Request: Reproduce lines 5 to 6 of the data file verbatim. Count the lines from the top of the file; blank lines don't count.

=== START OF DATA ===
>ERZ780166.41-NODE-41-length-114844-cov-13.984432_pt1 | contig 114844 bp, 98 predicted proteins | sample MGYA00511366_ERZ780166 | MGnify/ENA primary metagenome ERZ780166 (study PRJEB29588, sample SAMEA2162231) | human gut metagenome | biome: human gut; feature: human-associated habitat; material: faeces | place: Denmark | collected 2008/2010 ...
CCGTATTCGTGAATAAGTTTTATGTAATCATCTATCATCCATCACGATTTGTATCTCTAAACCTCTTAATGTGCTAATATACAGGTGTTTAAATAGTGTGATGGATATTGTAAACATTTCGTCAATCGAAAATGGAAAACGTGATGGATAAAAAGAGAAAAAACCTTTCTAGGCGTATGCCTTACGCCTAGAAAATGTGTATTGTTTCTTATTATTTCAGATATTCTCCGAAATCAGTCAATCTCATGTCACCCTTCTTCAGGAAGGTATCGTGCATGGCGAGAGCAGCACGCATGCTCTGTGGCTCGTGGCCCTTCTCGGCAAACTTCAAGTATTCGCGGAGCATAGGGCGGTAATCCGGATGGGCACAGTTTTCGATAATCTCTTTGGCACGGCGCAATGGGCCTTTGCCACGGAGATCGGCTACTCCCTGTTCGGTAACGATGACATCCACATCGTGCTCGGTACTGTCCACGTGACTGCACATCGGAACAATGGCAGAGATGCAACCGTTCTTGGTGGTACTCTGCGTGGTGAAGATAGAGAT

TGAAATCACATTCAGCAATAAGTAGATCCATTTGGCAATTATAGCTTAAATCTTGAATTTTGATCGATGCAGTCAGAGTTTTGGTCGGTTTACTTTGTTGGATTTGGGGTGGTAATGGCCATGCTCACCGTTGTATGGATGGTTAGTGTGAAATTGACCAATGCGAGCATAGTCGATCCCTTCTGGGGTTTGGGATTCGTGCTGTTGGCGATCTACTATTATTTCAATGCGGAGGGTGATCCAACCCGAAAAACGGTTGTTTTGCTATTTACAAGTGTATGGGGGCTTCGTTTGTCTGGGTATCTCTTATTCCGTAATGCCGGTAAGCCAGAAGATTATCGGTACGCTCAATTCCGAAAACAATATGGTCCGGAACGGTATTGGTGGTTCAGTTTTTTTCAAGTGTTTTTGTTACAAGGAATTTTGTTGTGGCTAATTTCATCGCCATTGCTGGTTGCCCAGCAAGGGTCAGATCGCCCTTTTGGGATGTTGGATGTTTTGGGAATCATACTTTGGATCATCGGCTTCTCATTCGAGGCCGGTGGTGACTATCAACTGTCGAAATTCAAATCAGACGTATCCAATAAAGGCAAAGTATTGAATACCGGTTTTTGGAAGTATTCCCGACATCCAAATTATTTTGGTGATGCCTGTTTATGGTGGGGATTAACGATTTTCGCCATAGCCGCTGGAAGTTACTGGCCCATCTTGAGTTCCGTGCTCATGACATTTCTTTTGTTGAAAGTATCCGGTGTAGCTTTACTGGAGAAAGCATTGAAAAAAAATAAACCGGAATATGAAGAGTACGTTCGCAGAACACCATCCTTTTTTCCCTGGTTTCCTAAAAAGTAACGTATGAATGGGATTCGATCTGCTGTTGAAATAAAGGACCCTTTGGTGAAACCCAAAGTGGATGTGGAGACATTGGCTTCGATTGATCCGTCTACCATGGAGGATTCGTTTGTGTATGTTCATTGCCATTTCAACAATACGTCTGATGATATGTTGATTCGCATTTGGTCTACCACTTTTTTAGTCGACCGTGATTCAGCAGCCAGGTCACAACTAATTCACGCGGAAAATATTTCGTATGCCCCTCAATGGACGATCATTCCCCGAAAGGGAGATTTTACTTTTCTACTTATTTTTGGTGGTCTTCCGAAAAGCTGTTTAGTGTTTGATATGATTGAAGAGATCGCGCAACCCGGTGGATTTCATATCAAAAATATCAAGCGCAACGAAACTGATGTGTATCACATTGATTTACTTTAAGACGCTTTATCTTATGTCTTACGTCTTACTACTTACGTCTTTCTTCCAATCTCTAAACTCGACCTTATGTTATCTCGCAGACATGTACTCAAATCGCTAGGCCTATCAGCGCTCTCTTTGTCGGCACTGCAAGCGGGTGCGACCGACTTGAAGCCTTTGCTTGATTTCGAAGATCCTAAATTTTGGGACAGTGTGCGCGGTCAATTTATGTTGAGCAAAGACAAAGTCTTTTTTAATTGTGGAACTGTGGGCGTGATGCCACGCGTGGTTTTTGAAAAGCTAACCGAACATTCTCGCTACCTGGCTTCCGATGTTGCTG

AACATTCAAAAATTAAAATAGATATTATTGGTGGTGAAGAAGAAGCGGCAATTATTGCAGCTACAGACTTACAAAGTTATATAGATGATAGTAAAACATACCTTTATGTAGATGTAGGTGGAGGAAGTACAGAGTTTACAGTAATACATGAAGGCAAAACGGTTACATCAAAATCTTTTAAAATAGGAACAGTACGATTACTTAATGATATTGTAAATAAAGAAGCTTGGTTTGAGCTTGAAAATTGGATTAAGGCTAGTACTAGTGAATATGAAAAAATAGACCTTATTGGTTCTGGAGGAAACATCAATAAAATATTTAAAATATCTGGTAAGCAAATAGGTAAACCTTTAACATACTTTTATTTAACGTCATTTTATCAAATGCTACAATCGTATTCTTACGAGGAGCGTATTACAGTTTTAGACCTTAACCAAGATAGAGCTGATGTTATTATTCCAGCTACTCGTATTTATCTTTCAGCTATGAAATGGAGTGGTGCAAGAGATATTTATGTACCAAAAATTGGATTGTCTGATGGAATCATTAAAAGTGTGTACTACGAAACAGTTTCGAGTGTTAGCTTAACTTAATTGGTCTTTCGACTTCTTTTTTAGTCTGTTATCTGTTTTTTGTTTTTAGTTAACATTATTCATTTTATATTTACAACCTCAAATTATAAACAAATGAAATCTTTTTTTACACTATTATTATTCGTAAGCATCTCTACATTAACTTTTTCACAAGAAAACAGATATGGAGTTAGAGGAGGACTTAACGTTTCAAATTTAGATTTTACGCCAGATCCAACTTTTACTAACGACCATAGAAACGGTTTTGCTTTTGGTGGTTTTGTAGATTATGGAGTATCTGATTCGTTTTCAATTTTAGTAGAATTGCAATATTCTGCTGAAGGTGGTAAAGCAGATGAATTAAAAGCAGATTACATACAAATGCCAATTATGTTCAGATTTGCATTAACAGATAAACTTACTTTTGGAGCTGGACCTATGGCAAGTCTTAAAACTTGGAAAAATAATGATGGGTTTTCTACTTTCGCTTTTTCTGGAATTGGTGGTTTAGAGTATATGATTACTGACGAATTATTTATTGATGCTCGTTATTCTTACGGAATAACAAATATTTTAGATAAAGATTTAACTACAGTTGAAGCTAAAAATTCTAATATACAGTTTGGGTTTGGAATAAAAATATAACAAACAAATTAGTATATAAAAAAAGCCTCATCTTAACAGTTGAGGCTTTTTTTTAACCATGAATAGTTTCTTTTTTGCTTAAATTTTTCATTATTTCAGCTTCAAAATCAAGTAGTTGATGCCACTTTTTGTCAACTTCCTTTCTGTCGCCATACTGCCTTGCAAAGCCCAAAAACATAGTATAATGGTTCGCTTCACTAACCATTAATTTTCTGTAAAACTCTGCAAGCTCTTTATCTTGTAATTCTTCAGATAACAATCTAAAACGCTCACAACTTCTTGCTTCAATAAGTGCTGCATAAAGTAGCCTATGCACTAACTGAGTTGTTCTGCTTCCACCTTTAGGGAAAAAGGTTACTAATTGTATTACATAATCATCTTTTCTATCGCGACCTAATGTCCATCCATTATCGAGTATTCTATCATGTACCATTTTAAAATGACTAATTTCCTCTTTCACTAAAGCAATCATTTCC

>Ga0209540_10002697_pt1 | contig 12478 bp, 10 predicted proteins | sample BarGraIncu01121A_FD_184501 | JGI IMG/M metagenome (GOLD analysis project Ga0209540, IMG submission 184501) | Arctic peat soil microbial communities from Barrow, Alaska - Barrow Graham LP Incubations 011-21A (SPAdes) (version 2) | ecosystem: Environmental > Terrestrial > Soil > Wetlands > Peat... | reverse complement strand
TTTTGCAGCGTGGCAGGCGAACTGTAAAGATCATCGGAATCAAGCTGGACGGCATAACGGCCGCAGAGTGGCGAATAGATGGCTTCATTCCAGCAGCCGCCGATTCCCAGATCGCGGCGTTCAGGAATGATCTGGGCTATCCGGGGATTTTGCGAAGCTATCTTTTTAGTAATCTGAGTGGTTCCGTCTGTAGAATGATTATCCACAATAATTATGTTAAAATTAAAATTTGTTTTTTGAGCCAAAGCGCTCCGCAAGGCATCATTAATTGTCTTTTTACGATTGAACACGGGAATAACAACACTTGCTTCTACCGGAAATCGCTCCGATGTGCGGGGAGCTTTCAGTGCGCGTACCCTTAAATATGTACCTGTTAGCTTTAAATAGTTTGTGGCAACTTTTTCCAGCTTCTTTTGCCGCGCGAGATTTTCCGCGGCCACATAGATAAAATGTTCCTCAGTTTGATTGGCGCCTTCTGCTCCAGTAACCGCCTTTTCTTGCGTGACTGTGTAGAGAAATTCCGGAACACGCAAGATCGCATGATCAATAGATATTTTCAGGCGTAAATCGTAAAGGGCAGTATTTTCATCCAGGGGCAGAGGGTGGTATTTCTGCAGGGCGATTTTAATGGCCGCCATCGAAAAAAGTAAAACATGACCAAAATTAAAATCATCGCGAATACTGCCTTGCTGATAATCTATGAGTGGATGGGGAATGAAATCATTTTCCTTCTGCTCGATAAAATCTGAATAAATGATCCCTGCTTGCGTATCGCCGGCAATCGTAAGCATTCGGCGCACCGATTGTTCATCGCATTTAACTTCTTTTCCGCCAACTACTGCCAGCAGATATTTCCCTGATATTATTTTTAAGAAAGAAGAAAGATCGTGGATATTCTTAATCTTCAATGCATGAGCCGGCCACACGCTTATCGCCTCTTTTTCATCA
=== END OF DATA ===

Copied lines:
>Ga0209540_10002697_pt1 | contig 12478 bp, 10 predicted proteins | sample BarGraIncu01121A_FD_184501 | JGI IMG/M metagenome (GOLD analysis project Ga0209540, IMG submission 184501) | Arctic peat soil microbial communities from Barrow, Alaska - Barrow Graham LP Incubations 011-21A (SPAdes) (version 2) | ecosystem: Environmental > Terrestrial > Soil > Wetlands > Peat... | reverse complement strand
TTTTGCAGCGTGGCAGGCGAACTGTAAAGATCATCGGAATCAAGCTGGACGGCATAACGGCCGCAGAGTGGCGAATAGATGGCTTCATTCCAGCAGCCGCCGATTCCCAGATCGCGGCGTTCAGGAATGATCTGGGCTATCCGGGGATTTTGCGAAGCTATCTTTTTAGTAATCTGAGTGGTTCCGTCTGTAGAATGATTATCCACAATAATTATGTTAAAATTAAAATTTGTTTTTTGAGCCAAAGCGCTCCGCAAGGCATCATTAATTGTCTTTTTACGATTGAACACGGGAATAACAACACTTGCTTCTACCGGAAATCGCTCCGATGTGCGGGGAGCTTTCAGTGCGCGTACCCTTAAATATGTACCTGTTAGCTTTAAATAGTTTGTGGCAACTTTTTCCAGCTTCTTTTGCCGCGCGAGATTTTCCGCGGCCACATAGATAAAATGTTCCTCAGTTTGATTGGCGCCTTCTGCTCCAGTAACCGCCTTTTCTTGCGTGACTGTGTAGAGAAATTCCGGAACACGCAAGATCGCATGATCAATAGATATTTTCAGGCGTAAATCGTAAAGGGCAGTATTTTCATCCAGGGGCAGAGGGTGGTATTTCTGCAGGGCGATTTTAATGGCCGCCATCGAAAAAAGTAAAACATGACCAAAATTAAAATCATCGCGAATACTGCCTTGCTGATAATCTATGAGTGGATGGGGAATGAAATCATTTTCCTTCTGCTCGATAAAATCTGAATAAATGATCCCTGCTTGCGTATCGCCGGCAATCGTAAGCATTCGGCGCACCGATTGTTCATCGCATTTAACTTCTTTTCCGCCAACTACTGCCAGCAGATATTTCCCTGATATTATTTTTAAGAAAGAAGAAAGATCGTGGATATTCTTAATCTTCAATGCATGAGCCGGCCACACGCTTATCGCCTCTTTTTCATCA